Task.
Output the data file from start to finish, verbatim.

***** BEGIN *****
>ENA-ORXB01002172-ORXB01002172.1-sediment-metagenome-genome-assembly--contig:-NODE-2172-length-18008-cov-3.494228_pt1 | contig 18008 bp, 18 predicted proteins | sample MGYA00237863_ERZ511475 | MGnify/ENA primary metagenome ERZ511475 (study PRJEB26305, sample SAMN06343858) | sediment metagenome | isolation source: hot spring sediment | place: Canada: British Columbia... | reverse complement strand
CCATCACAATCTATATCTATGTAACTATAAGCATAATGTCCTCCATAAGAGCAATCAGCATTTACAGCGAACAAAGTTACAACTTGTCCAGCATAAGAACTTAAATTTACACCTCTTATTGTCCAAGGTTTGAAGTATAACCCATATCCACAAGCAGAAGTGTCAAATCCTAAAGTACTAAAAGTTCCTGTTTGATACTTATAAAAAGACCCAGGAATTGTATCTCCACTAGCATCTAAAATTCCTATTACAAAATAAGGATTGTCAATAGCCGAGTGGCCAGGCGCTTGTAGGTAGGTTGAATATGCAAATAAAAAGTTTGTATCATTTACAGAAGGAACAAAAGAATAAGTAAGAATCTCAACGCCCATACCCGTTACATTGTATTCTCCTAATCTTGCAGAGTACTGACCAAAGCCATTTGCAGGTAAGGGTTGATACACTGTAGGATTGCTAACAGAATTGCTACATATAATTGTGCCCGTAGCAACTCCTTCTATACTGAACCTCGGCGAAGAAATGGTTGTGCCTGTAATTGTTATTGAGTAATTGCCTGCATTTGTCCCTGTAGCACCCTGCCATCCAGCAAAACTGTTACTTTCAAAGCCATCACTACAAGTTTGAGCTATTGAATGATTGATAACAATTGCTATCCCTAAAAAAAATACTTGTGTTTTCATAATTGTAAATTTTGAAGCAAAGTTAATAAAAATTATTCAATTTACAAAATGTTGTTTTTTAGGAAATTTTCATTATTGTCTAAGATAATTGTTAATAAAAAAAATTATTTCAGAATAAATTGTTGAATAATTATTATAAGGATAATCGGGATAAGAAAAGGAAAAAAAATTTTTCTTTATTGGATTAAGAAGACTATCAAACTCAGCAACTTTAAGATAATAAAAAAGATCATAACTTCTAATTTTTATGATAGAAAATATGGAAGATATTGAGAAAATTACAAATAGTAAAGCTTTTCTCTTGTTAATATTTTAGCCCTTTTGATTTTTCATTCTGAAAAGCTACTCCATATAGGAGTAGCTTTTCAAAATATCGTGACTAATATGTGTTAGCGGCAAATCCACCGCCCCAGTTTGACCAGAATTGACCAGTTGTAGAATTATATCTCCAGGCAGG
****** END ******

>ENA-ORXB01002172-ORXB01002172.1-sediment-metagenome-genome-assembly--contig:-NODE-2172-length-18008-cov-3.494228_pt1 | contig 18008 bp, 18 predicted proteins | sample MGYA00237863_ERZ511475 | MGnify/ENA primary metagenome ERZ511475 (study PRJEB26305, sample SAMN06343858) | sediment metagenome | isolation source: hot spring sediment | place: Canada: British Columbia... | reverse complement strand
CCATCACAATCTATATCTATGTAACTATAAGCATAATGTCCTCCATAAGAGCAATCAGCATTTACAGCGAACAAAGTTACAACTTGTCCAGCATAAGAACTTAAATTTACACCTCTTATTGTCCAAGGTTTGAAGTATAACCCATATCCACAAGCAGAAGTGTCAAATCCTAAAGTACTAAAAGTTCCTGTTTGATACTTATAAAAAGACCCAGGAATTGTATCTCCACTAGCATCTAAAATTCCTATTACAAAATAAGGATTGTCAATAGCCGAGTGGCCAGGCGCTTGTAGGTAGGTTGAATATGCAAATAAAAAGTTTGTATCATTTACAGAAGGAACAAAAGAATAAGTAAGAATCTCAACGCCCATACCCGTTACATTGTATTCTCCTAATCTTGCAGAGTACTGACCAAAGCCATTTGCAGGTAAGGGTTGATACACTGTAGGATTGCTAACAGAATTGCTACATATAATTGTGCCCGTAGCAACTCCTTCTATACTGAACCTCGGCGAAGAAATGGTTGTGCCTGTAATTGTTATTGAGTAATTGCCTGCATTTGTCCCTGTAGCACCCTGCCATCCAGCAAAACTGTTACTTTCAAAGCCATCACTACAAGTTTGAGCTATTGAATGATTGATAACAATTGCTATCCCTAAAAAAAATACTTGTGTTTTCATAATTGTAAATTTTGAAGCAAAGTTAATAAAAATTATTCAATTTACAAAATGTTGTTTTTTAGGAAATTTTCATTATTGTCTAAGATAATTGTTAATAAAAAAAATTATTTCAGAATAAATTGTTGAATAATTATTATAAGGATAATCGGGATAAGAAAAGGAAAAAAAATTTTTCTTTATTGGATTAAGAAGACTATCAAACTCAGCAACTTTAAGATAATAAAAAAGATCATAACTTCTAATTTTTATGATAGAAAATATGGAAGATATTGAGAAAATTACAAATAGTAAAGCTTTTCTCTTGTTAATATTTTAGCCCTTTTGATTTTTCATTCTGAAAAGCTACTCCATATAGGAGTAGCTTTTCAAAATATCGTGACTAATATGTGTTAGCGGCAAATCCACCGCCCCAGTTTGACCAGAATTGACCAGTTGTAGAATTATATCTCCAGGCAGG